Sunday, November 13, 2011

Search At Your Own Risk, or, You Call That A Manatee?

My daughter is working on a report for school on the manatee. She loves to draw but she also wants real pictures so I introduced her to the wonders of Google Images.  She types "manatee" and Google's recognition software gives her a bunch of options, including "manatees kissing."  She thinks this is a riot and clicks on it.  Sure enough, the screen fills with photographs and illustrations of manatees kissing, snuggling up to each other, interacting with humans, etc.  And then father down, we get this:

Sea World has changed since
the last time I was there.
Now countless times in my career, I've hit the stock photography sites for specific images I needed to sell an idea or spruce up a storyboard.  And I'd always come across a few pictures that had nothing to do with my original search request.  But this was a little surprising.  I guess "manatees kissing" is very similar to "man kissing."  In fact, the farther down the page you go, the more images like the above you'll see.

Fortunately, my daughter thought it was a riot and we moved on.

Now our search was for some manatee predators.  We found a great image of a manatee and a shark. And it turns out that humans are considered predators of the manatee, solely because of motor boats and jet skis.  The majestic sea cows tend to get sliced up in the propellers.  So we type "people on motorboats," hoping to find some rowdy humans on an obnoxious cigarette speed boat or something.  We found a couple of good images and we should have quit while we were ahead.  But we kept looking down the page and came across this:

The thing is, I get the
 motorboat connection here.
I'll be studying this phenomena a little further and I'll report back to you.

Saturday, November 05, 2011

Sour Grapes, or, No I don't Have The Receipt

Many of us have had to deal with professional photographers at some point in our lives. These equipment-laden professionals are as necessary as a heart-shaped ice sculpture at a wedding (or an angry relative at a Bar Mitzvah), despite the proliferation of digital cameras employed by every guest in attendance.  For the most part, they do an excellent job but every once in awhile, we hear a story about a photographer who took off without delivering the contractually-promised pictures and the outraged couple left holding the bag.

As soon as a crime like this is discovered, the victims spring into action. Police are called, investigators are hired, and, in extreme cases, the local news consumer advocate is sent on the case, often returning with video footage of said advocate having a door slammed in his face or being side-swiped by a fleeing scam artist.  The point is, all this happens within days of discovering the crime.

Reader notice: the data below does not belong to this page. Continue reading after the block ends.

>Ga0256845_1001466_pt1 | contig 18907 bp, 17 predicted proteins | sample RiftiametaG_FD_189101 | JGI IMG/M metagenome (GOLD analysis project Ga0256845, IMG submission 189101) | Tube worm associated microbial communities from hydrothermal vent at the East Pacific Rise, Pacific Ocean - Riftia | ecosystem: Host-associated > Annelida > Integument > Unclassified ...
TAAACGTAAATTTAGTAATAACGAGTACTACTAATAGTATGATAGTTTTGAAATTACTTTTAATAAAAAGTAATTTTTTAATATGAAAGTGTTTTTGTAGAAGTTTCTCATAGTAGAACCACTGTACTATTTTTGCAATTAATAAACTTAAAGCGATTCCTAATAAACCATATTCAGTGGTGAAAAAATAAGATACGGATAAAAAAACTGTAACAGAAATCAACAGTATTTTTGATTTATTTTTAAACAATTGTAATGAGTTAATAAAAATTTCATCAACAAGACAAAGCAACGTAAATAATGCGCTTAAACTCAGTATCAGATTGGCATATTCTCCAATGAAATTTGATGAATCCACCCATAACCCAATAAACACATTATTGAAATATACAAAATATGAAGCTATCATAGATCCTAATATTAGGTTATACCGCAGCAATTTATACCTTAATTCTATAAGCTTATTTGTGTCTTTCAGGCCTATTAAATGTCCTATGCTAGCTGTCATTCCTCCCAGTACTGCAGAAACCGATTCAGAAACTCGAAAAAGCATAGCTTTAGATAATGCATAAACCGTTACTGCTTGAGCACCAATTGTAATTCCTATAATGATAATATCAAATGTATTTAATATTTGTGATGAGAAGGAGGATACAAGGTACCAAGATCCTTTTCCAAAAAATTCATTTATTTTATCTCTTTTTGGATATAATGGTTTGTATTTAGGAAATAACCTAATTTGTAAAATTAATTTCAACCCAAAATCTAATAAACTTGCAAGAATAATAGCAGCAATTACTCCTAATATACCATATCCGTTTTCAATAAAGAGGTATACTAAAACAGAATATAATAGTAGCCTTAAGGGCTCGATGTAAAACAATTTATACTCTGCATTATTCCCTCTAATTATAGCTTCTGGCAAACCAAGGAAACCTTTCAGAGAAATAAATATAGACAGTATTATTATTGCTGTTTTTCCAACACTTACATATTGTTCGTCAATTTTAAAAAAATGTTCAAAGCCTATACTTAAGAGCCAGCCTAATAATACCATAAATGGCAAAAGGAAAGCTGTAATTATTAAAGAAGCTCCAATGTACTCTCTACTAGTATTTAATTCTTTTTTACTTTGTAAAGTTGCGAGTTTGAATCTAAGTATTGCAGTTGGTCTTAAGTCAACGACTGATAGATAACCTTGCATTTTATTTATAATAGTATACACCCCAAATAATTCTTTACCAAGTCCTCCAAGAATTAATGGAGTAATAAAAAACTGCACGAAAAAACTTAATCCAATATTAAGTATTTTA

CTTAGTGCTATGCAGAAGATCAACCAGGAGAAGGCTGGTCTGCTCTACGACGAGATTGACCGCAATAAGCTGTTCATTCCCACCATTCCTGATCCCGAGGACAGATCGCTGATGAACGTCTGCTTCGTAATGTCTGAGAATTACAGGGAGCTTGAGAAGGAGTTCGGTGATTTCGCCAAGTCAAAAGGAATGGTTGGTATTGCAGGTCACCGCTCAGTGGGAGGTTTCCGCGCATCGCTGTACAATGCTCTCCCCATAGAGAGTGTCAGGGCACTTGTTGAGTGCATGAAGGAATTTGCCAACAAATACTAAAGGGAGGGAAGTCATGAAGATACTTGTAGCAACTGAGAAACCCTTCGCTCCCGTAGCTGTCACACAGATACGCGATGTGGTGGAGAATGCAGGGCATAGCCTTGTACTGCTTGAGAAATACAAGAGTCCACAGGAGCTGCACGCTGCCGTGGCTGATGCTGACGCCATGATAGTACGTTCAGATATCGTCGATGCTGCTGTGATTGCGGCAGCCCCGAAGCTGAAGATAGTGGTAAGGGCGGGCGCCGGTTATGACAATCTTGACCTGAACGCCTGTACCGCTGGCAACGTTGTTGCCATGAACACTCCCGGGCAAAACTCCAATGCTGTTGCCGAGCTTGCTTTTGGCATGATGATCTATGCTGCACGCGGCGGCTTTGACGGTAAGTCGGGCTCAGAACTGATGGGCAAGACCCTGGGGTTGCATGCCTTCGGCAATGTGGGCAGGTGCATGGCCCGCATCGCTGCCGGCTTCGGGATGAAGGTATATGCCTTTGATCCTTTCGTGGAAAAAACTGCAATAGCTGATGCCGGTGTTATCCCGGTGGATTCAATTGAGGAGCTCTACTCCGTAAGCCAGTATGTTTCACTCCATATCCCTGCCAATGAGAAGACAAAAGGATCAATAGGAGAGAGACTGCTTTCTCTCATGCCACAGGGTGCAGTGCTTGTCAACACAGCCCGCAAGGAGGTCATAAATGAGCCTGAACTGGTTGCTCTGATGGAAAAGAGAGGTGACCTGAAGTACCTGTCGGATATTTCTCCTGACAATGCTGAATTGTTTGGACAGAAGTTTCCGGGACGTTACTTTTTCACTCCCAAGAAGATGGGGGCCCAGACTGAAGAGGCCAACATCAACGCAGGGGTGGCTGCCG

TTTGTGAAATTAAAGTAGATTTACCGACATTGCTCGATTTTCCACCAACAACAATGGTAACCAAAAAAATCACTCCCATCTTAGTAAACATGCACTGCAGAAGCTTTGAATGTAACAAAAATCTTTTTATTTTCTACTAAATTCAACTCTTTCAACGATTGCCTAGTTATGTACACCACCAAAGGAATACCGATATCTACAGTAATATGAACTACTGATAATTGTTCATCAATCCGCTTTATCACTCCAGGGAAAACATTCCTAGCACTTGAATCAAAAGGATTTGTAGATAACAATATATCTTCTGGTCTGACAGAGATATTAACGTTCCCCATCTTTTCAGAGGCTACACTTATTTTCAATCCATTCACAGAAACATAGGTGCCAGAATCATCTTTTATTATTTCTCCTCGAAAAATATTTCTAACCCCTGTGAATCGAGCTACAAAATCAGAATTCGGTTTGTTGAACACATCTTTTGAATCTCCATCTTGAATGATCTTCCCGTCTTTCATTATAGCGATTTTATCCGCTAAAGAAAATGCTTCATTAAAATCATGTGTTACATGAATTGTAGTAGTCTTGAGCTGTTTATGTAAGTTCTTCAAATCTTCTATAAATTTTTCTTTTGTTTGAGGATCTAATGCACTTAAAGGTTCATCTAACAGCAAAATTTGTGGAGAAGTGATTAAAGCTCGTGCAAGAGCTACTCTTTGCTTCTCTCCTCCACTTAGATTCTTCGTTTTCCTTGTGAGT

A recent story in the New York Times discussed marriage and lawsuits—two things Americans hold sacred.  It's the familiar story: a man disappointed in the results of his wedding album is demanding retribution.  And retribution he should get!  After all, the photographer missed the last dance and the bouquet toss (things which, I'm sure, seem like the most important moments in the world but after a few years are revealed to be stupid). The groom is not only demanding the $4,100 cost of the photography, but an additional $48,000 to restage the final moments of the wedding and have the pictures retaken. Odd, but not completely unreasonable.

The wrinkle in this nuptial nightmare (yeah, I know) is that the wedding took place in 2003. The lawsuit was filed in 2009.  Why did this guy wait 6 years to sue?  Reading the article reveals that the groom had been unemployed since 2008 and the statute of limitations was about to expire.  Aha!  Motive!  The guy needs money!! So I'm thinking that there's no way the participants look the same as they did 6 years ago.

Actual Latvian women. Thanks, Google Images! 
But that's the least of the problem.  You see, the couple split up in 2008.  And the bride's whereabouts are unknown.  It's believed that she moved back home to Latvia but no one's sure.

Okay, let's recap.

  • A wedding album is missing some important pictures.
  • The groom wants to restage the wedding in order to capture those pictures.
  • The wedding occurred 8 years ago
  • The couple split up 3 years ago
  • The bride is somewhere in Eastern Europe
For once, a little justice may have prevailed. A judge has dismissed most of the grounds of this suit, except for breach of contract.  So for the moment, a ridiculous suit has been revealed for what it is—a desperate grab for money.

I was happy to read that this whole thing may end up going away.  From the facts presented in the article, this whole thing is a waste of the court's time.  I can't imagine the guy actually expects to restage the wedding.  I mean, who's he gonna get to play his wife?